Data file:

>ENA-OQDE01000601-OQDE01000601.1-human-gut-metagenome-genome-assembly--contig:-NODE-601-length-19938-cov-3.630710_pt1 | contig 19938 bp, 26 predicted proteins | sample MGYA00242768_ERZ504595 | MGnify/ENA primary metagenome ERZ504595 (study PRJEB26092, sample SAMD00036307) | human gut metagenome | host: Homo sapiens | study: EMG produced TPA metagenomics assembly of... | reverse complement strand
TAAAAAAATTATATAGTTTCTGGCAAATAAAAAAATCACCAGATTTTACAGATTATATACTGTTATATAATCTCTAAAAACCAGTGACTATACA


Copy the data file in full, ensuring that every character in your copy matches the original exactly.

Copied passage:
>ENA-OQDE01000601-OQDE01000601.1-human-gut-metagenome-genome-assembly--contig:-NODE-601-length-19938-cov-3.630710_pt1 | contig 19938 bp, 26 predicted proteins | sample MGYA00242768_ERZ504595 | MGnify/ENA primary metagenome ERZ504595 (study PRJEB26092, sample SAMD00036307) | human gut metagenome | host: Homo sapiens | study: EMG produced TPA metagenomics assembly of... | reverse complement strand
TAAAAAAATTATATAGTTTCTGGCAAATAAAAAAATCACCAGATTTTACAGATTATATACTGTTATATAATCTCTAAAAACCAGTGACTATACA